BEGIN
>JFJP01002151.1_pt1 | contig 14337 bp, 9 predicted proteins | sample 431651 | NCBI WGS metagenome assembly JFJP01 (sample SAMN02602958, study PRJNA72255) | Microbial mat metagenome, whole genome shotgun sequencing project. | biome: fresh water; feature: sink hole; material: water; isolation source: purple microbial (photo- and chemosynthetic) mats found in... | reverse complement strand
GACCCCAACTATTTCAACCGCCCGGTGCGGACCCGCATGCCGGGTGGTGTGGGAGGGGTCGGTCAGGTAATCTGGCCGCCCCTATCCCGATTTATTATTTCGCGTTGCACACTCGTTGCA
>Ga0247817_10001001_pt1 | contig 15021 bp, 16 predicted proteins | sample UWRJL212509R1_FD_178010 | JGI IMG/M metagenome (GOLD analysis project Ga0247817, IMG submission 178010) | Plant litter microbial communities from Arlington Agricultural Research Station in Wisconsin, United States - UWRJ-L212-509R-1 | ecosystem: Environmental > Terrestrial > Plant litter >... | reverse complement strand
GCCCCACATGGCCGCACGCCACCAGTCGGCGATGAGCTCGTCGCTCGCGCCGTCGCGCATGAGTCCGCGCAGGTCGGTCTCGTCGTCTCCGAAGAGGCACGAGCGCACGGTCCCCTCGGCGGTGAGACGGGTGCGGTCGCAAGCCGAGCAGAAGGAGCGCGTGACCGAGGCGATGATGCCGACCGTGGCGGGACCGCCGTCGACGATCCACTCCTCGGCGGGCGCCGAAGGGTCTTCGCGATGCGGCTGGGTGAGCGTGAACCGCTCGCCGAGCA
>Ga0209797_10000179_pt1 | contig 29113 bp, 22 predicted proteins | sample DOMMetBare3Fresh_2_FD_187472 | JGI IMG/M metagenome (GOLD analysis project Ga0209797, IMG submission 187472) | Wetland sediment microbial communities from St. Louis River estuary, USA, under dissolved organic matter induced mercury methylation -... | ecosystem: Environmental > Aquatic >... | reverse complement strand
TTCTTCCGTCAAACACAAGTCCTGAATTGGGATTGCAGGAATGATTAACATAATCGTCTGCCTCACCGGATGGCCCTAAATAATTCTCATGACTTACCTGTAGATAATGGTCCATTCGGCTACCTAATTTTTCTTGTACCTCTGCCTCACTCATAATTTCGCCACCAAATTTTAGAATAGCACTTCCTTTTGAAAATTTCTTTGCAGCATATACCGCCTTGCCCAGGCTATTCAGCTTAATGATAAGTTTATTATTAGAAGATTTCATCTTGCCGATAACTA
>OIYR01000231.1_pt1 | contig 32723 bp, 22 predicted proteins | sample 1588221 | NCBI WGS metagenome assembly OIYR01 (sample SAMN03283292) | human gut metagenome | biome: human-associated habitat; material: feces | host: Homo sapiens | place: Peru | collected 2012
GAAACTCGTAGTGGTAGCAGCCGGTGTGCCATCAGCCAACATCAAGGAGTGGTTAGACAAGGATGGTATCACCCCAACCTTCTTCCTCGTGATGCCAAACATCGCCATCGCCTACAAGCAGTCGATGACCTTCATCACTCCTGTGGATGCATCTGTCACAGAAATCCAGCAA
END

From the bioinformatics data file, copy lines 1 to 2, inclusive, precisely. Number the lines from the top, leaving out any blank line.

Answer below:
>JFJP01002151.1_pt1 | contig 14337 bp, 9 predicted proteins | sample 431651 | NCBI WGS metagenome assembly JFJP01 (sample SAMN02602958, study PRJNA72255) | Microbial mat metagenome, whole genome shotgun sequencing project. | biome: fresh water; feature: sink hole; material: water; isolation source: purple microbial (photo- and chemosynthetic) mats found in... | reverse complement strand
GACCCCAACTATTTCAACCGCCCGGTGCGGACCCGCATGCCGGGTGGTGTGGGAGGGGTCGGTCAGGTAATCTGGCCGCCCCTATCCCGATTTATTATTTCGCGTTGCACACTCGTTGCA